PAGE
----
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Jun 15 2016

Hauling and stalling in the Channel Islands National Marine Sanctuary

Crew before departureCrew before departureOn Sunday, June 12th, we headed out of Channel Islands Harbor (Oxnard, CA) to see about fulfilling Mr. (Bob) Barker’s LegaSea; of course we did this on our our conservation vessel of the same name.

As soon as we pushed past the harbor breakwall, I could tell we were going to have excellent conditions for motoring out to Anacapa Island.  Seas were flat, and even though there was thick cloud cover, the clouds were up at 3,000 feet or so.  We could not only see Anacapa in its entirety, we could also see Santa Cruz Island from one end to the other.  Wow, what a remarkable scene!

Though we’ve cleaned other locations in the Channel Islands chain, this was our first time back at Anacapa in 2 years.  We headed to the far west end of the island to a place called Wash Rocks.  We’ve removed many abandoned lobster traps here in the past, so we thought we’d go have a look.

As Kim Cardenas, Danny Graham, Dan Eisenbeisz, Bill Maley, and Mike Wynd got into their dive gear, we anchored about 200 feet away from the island.  It was nice and calm, so we launched the rigid inflatable boat (RIB).

Dan and Bill in the waterDan and Bill in the water
Danny, Mke and Kim suiting upDanny, Mke and Kim suiting up

The deck crew consisted of Jim Lieber (first mate), Brooke LaDoucuer, and myself.  Also onboard were a team of reporters and a photographer from THE LOCAL: Jennifer Wiser, Keith Larsen (photos), Cece Woods, and Steve Woods.  The LOCAL is a newspaper that is published twice a month, and is based in Malibu, CA.  They also have an online version of the paper where they’ve written about ODA in the past. You can see one such recent article here:

http://malibu90265magazine.com/2016/06/14/beyond-the-bay-ocean-defenders-alliance-working-for-a-debris-free-seas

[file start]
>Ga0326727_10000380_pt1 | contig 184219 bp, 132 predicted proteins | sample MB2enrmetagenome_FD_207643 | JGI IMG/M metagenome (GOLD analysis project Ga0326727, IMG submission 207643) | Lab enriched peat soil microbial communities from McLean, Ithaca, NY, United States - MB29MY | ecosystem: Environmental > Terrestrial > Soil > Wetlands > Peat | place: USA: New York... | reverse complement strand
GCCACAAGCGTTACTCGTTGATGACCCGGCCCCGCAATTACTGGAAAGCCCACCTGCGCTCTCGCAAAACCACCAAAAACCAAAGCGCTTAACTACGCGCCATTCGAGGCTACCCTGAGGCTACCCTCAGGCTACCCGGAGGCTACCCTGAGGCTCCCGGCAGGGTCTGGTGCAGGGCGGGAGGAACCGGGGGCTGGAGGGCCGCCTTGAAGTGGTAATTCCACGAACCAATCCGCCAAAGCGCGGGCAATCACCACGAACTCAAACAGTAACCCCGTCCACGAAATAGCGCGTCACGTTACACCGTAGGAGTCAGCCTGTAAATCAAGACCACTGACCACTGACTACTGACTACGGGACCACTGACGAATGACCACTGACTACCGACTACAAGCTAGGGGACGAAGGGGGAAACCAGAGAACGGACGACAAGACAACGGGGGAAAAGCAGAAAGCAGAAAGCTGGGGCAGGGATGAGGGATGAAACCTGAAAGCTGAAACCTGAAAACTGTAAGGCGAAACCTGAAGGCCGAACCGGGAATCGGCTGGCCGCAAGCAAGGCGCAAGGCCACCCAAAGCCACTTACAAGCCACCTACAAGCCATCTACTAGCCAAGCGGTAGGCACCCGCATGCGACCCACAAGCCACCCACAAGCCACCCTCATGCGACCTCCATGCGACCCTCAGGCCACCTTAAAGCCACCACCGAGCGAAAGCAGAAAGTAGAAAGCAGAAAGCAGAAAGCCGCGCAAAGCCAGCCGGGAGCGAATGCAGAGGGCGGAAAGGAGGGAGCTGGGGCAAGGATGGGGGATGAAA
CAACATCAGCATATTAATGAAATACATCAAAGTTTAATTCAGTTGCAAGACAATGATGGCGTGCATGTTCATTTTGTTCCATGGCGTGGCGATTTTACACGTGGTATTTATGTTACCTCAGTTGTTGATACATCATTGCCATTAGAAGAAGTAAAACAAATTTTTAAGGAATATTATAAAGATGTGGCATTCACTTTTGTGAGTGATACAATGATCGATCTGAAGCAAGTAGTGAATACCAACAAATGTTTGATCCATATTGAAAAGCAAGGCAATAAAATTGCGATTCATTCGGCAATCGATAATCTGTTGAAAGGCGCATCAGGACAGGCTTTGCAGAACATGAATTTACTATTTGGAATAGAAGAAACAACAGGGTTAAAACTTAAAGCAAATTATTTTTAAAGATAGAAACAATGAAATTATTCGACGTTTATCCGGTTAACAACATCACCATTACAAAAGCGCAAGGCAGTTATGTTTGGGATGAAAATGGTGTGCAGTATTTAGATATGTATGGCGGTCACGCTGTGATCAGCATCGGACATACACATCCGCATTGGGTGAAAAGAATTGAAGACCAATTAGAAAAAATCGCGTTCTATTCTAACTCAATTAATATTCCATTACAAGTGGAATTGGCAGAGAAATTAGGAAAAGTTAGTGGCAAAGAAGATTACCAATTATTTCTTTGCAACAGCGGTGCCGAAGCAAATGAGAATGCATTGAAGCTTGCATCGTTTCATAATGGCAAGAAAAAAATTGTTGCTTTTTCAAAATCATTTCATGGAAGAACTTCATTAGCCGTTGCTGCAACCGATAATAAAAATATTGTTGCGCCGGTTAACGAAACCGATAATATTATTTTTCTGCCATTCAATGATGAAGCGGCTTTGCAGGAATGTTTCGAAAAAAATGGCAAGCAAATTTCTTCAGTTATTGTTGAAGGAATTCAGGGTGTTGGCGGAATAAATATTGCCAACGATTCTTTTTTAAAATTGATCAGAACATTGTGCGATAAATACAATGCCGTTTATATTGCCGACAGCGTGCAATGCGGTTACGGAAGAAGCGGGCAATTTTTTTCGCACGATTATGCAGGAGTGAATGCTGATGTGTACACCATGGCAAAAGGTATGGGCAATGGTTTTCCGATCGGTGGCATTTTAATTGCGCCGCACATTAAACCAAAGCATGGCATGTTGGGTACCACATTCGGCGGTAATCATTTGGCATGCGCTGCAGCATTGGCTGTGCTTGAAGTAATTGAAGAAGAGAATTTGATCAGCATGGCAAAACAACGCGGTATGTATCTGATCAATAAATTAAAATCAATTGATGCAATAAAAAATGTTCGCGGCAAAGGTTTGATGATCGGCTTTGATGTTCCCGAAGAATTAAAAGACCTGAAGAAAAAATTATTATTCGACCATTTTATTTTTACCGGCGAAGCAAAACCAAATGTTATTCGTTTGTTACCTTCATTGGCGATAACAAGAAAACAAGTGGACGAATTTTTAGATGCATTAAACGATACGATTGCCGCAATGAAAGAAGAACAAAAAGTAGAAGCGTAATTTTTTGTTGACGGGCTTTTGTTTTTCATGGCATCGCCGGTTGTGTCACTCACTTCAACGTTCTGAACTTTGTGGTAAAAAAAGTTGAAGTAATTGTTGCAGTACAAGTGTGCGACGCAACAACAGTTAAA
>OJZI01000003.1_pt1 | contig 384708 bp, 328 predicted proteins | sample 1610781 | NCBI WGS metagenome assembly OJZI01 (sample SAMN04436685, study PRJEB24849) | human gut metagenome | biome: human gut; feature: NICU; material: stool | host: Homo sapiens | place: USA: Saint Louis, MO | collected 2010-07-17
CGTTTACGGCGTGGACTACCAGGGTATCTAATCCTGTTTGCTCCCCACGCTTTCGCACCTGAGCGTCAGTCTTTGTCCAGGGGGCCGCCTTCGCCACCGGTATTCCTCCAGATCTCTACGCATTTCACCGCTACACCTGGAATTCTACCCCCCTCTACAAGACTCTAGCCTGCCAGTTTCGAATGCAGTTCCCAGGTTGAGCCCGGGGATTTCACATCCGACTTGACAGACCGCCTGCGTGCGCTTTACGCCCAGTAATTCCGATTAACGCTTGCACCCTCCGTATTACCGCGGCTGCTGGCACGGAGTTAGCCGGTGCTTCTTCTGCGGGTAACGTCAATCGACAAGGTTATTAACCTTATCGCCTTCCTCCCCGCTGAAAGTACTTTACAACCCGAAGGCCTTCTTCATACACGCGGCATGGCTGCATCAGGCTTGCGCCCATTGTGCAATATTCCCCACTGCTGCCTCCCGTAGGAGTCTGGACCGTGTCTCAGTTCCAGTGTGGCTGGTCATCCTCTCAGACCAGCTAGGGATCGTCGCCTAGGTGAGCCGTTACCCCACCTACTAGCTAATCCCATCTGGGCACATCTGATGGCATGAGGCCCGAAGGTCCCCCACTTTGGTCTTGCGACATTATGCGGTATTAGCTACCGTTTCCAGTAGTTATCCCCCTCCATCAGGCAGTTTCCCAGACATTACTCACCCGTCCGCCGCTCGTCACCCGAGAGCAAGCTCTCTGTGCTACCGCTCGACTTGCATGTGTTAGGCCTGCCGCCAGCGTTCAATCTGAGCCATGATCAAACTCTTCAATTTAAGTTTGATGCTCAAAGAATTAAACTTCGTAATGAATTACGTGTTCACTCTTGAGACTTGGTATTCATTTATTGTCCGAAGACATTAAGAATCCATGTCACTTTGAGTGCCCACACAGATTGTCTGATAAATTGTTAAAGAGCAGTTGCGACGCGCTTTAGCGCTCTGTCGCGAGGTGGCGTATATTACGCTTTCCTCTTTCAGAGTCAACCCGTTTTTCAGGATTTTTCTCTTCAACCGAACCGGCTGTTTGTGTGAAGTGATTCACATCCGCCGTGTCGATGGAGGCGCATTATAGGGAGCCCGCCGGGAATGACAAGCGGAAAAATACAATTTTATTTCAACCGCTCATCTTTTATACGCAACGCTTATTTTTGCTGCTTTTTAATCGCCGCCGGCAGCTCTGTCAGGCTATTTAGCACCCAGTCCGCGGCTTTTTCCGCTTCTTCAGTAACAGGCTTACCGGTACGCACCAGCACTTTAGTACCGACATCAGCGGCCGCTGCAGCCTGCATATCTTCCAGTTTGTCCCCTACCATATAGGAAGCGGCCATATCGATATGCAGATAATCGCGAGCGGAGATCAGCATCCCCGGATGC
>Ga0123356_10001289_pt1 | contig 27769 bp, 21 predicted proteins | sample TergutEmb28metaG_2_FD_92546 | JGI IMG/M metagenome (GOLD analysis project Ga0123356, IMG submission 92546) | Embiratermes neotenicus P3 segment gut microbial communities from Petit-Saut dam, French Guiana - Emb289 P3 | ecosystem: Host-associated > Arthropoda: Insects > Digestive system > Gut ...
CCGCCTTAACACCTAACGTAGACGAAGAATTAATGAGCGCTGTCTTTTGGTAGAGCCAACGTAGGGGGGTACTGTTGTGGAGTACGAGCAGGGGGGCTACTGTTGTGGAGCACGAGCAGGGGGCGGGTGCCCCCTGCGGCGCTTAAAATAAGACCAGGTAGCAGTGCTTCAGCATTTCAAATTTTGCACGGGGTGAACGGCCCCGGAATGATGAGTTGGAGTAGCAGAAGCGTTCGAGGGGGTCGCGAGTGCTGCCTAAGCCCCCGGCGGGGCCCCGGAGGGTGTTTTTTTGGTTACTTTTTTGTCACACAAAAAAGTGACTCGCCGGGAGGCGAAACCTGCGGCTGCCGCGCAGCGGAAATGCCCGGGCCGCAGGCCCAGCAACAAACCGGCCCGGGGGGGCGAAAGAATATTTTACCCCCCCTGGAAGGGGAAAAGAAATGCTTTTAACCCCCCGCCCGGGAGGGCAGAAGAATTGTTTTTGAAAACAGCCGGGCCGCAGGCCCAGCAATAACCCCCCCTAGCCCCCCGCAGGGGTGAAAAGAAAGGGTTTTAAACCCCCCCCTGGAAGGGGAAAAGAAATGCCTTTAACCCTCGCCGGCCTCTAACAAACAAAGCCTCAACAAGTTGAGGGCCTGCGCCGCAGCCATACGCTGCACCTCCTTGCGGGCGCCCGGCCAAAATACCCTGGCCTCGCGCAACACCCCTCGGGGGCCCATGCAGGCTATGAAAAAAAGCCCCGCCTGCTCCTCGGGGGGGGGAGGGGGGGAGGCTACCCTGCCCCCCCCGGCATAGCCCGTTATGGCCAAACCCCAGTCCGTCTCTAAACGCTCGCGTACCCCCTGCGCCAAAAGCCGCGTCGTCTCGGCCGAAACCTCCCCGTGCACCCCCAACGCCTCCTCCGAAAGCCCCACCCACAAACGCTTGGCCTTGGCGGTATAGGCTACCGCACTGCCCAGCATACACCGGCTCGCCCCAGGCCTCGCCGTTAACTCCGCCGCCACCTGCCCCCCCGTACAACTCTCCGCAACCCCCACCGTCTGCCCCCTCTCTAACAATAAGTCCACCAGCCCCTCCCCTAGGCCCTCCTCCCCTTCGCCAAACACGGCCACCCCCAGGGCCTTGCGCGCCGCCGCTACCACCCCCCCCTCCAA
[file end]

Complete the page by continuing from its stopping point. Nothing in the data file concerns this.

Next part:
Great, passionate, smart people to hang out with.  But then again, so are ALL ODA people!

Kim, Danny, and Mike formed a dive team, with Bill and Dan forming another.  Kim, Danny, and Mike used underwater scooters to get themselves around, so they were able to cover a lot of the ocean floor quickly.  They found 2 traps and some trap remnants and sent them to the surface on lift bags, where Jim and the RIB team quickly retrieved them before they drifted off in the current.

After about an hour we had all the divers back onboard.  Then we moved over to a spot about a mile away called Cat Rock.  We had been on this site about 3 years ago and removed a big section of deadly ghost net, but we had to leave some behind due to fast currents making it unsafe for the divers.

Jim helping MikeJim helping Mike
Divers in the waterDivers in the water

For this dive just Danny and Mike dropped down into the clear cold water.  While they didn’t see any of the net that we’d seen before, they did find some trap remnants and sent that to the surface.  When they got back to the boat, I could see the current was just howling.  They held onto the rear dive platform and their legs were strait out behind them.  They were holding on and looked like leaves in a tornado!

We got them back onboard, but when I tried to pull the anchor up, it was stuck.  Mike volunteered to go down and set it free.  After 10 minutes he surfaced and we were on our way back home.

On the return trip we saw a lot of dolphins.  They were feeding on some small fish, with pelicans and seagulls joining in on the feast.  It was a long day and as we approached the Channel Islands Harbor, the sun was setting and then the engines both died.  Dang it! The fuel filters had become clogged with debris from the fuel tanks, for the 3rd time, despite our repeated cleaning of the tanks and fuel system.

Pelicans in flightPelicans in flight
RIB and trapRIB and trap

I am going to have the tanks cleaned out, again. This is just not normal!

So, I called a tow service to have us towed back in.  Even though we were less than a mile away from our slip, it took several hours for the tow boat to arrive…

A long day turned into a MUCH longer day.  Because of the high caliber of our wonderful ODA volunteers...no one other than me complained.  We were lucky that it was so calm, and as we watched the sun set we were surrounded by diving birds and little silvery fish jumping all around us.  It was a beautiful display of the critters we all (and this means YOU!) work so hard to save.

Captain Kurt

PS: You have a chance right now, by making a donation, to help ensure our boat is ready to serve—and that this fuel system repair happens quickly! We need to resolve this issue once and for all; will you help?

 
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